Next page

Top 10 iPhone medical apps for Internal Medicine physicians and residents

Editor’s note: Make sure to check out our new best Internal Medicine apps list

The Medical App category of Apple’s App Store is a chaotic hodgepodge of thousands of applications, very few of which are potentially useful to healthcare professionals, and dominated by irrelevant, trivial, or even downright dangerous apps.

Here at iMedicalApps, we do the heavy lifting for you, finding apps that could potentially benefit you in clinical practice or education and vet them for utility. In this fashion, today we rank our Top 10 Apps for Internal Medicine resident physicians. Today’s rankings will represent the first of a series of Top 10 Apps lists for other specialties, including Emergency Medicine, Surgery, and OB-GYN.

Internal Medicine residents are extraordinarily busy, spending their very full days doing their best to keep up with heavy inpatient ward responsibilities, calls and tasks from clinic patients, ongoing clinical research projects, presentations for resident reports and journal clubs, and Step III and board preparation, all the while trying to keep abreast of the latest medical literature and evidence-based medicine guidelines.

As such, our Top 10 Apps are meant to allow Internal Medicine residents to maximize their efficiency with daily routine and tasks, to serve as compelling instructional tools to educate residents and help them become better physicians, and, most importantly, to enhance clinical care by aiding in diagnosis and management.

As you will see, our Top 10 encompasses the gamut of clinical utility and education, including a medical calculator, a dedicated drug reference, a medical translation tool, a procedure guide, and a medical journal app, to name a few, representing a basic “toolkit” of sorts for the Internal Medicine Resident — or, for a general Internal Medicine physician as well.

Moreover, 9 of the 10 apps on our list are free or less than a dollar! Read below the jump to see our list of the Top 10 iPhone Apps for Internal Medicine Residents.




The Agency for Healthcare Research and Quality’s electronic Preventive Services Selector (AHRQ ePSS) was designed by the US Department of Health and Human Services to assist primary care clinicians in identifying what screening, counseling, and preventive services are appropriate for their patients. AHRQ ePSS’s information is based on the US Preventive Services Task Force (USPSTF) recommendations, and has proven itself as a useful tool in my continuity clinic, where preventive care plays an important part.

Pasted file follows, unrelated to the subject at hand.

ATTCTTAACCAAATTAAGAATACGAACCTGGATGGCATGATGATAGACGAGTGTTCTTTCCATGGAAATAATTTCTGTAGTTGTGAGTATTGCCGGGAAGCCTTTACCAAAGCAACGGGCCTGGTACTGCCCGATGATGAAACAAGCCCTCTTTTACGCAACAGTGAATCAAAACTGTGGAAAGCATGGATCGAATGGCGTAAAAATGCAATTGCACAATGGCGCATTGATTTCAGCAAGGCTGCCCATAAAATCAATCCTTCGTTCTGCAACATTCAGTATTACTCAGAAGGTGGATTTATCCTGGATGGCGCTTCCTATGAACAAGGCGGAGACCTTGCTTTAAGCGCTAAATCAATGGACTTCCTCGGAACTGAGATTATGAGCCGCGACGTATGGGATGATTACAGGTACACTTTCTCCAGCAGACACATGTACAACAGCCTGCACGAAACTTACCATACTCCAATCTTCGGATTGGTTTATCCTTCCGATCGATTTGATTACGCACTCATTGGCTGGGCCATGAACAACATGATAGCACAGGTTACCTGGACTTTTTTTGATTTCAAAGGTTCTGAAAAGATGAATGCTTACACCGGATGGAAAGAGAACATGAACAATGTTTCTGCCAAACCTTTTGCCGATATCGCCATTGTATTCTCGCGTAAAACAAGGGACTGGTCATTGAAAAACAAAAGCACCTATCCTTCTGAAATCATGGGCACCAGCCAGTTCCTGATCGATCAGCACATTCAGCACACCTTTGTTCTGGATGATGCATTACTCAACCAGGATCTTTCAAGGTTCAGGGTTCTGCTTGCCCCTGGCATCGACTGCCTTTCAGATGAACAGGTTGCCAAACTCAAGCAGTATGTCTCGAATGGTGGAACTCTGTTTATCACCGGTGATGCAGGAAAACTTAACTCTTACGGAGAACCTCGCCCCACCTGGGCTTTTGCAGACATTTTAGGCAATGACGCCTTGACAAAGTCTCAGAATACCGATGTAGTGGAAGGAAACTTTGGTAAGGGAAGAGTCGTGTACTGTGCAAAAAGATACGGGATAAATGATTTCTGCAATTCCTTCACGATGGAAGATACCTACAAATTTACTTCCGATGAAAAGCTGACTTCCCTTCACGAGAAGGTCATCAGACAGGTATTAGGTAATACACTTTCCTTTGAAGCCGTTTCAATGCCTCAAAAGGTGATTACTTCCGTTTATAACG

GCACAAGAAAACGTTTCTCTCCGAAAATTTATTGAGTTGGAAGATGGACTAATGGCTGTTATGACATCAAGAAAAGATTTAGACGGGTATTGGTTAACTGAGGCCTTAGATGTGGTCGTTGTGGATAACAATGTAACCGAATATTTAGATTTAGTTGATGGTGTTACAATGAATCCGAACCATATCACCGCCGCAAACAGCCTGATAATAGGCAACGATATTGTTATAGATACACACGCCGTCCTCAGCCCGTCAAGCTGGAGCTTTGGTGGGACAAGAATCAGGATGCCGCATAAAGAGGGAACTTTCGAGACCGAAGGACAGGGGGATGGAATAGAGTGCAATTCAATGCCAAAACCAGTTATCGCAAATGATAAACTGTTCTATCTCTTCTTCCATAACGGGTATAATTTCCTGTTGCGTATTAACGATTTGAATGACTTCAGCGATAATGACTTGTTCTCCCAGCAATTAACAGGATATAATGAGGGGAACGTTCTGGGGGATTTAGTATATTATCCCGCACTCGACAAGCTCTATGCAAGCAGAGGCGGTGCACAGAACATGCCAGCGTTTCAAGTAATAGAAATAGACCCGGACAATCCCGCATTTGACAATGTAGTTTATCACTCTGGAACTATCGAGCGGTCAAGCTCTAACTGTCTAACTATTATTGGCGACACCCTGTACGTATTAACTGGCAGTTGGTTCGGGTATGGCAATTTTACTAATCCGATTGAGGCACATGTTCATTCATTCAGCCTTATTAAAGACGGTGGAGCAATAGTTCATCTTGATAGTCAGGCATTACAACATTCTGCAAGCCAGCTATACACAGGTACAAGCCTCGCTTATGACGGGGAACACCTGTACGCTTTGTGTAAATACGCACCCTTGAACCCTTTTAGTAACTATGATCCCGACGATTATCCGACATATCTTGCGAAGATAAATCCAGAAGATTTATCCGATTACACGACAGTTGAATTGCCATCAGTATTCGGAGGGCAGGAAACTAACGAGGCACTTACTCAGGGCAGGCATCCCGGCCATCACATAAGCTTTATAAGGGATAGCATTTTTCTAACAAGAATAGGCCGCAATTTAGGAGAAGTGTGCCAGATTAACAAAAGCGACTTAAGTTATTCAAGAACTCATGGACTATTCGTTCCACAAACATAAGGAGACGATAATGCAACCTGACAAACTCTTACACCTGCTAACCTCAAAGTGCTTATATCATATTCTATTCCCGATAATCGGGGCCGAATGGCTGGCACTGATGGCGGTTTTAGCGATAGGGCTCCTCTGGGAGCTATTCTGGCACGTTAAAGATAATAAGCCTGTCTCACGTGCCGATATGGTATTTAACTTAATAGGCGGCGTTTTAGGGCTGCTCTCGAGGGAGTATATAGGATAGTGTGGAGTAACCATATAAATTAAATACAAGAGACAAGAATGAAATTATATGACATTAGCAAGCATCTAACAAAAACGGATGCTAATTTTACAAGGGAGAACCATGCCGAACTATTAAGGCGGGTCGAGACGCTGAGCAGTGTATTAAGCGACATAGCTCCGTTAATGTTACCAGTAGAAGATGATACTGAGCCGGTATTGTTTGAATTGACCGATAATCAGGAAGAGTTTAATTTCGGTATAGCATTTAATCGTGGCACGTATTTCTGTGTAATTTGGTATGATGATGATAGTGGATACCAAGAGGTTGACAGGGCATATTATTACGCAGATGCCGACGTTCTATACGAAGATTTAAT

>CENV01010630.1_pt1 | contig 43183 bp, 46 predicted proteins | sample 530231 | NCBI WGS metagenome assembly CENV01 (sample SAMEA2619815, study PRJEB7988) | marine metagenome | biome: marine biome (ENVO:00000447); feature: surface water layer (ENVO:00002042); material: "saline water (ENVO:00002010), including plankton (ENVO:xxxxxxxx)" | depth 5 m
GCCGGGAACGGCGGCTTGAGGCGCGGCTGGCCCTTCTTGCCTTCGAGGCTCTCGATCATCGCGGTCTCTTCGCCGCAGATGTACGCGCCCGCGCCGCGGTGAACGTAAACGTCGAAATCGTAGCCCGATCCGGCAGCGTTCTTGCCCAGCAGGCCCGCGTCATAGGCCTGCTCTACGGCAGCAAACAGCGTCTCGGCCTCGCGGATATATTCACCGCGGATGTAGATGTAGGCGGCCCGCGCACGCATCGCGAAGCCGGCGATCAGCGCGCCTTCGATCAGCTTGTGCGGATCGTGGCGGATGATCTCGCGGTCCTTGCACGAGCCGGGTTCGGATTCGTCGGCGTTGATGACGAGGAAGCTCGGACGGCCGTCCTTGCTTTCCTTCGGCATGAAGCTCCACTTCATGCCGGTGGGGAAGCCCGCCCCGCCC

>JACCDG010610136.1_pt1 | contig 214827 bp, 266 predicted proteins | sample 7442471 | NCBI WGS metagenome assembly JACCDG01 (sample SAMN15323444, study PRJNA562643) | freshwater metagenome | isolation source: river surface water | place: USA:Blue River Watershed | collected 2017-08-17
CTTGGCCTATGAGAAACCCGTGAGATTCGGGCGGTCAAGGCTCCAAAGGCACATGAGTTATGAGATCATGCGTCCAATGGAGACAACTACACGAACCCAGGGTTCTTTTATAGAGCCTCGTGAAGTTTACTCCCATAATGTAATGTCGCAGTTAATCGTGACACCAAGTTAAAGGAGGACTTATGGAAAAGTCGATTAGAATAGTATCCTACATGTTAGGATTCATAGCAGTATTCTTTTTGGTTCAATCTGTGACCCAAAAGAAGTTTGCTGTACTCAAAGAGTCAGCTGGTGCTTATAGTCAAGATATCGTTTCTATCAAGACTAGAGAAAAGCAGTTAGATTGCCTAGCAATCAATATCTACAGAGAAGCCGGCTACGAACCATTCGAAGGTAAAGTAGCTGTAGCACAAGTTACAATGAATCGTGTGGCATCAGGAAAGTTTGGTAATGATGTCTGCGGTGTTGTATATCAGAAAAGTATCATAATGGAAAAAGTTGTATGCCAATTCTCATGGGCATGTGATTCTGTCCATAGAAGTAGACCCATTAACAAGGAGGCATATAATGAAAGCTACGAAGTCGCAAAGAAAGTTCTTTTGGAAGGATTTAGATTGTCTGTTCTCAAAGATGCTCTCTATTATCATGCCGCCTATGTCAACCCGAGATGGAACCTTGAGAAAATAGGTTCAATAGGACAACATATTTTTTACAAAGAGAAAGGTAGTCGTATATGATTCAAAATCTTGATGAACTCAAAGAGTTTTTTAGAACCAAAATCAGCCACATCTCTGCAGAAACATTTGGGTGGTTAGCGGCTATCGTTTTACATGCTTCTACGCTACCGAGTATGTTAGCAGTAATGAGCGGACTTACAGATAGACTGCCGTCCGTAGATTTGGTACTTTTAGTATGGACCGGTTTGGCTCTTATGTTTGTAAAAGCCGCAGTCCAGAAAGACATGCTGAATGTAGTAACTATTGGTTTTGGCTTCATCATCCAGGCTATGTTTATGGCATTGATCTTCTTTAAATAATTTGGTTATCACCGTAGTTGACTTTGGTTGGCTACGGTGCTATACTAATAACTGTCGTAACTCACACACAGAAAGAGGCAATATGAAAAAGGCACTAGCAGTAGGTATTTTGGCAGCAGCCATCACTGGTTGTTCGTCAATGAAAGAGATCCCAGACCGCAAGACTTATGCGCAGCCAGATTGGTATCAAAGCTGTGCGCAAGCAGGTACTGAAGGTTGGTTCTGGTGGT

Especially at the outset of my training, AHRQ ePSS allowed me to input a patient’s age and other demographic variables, generating the USPSTF-appropriate screening and counseling guidelines for the patient. Moreover, this app offers links to a handful of useful tools (including various screening instruments and patient brochures). In summary, AHRQ ePSS is a very useful tool for the primary care clinic setting, especially for screening, counseling, and preventive care.

Our Full Review: forthcoming

iTunes Link

Cost: Free


Amit Patel, MD

Click to view 8 Comments

8 Responses to Top 10 iPhone medical apps for Internal Medicine physicians and residents

  1. drrjv May 9, 2011 at 12:49 pm #

    Micromedix is often ignored but much better than ePocrates or Medscape when looking for pharmacology.

    • Iltifat Husain May 9, 2011 at 1:51 pm #

      Yep — one of the unsung apps for physicians in the app store. Love
      how it has no frills and its simplicity.

  2. Younes May 14, 2011 at 11:01 pm #

    lexi complete is wonderful.

    • Gene February 7, 2012 at 12:17 am #

      yes, lexi is the best drug database, but it’s expensive…micromedex is free, and better than epocrates

  3. cc August 28, 2011 at 3:29 pm #

    Micromedex is the best pharm app. But if you have access to a clinical pharmacist, that’s much better.

  4. Amanda October 18, 2011 at 6:14 pm #

    PEPID didn’t make the list but takes the cake for me. I would rather pay for quality content I can trust. Many of the companies that offer “Free” apps are offered incentives by pharmaceutical companies to prioritize their drug lists.

Leave a Reply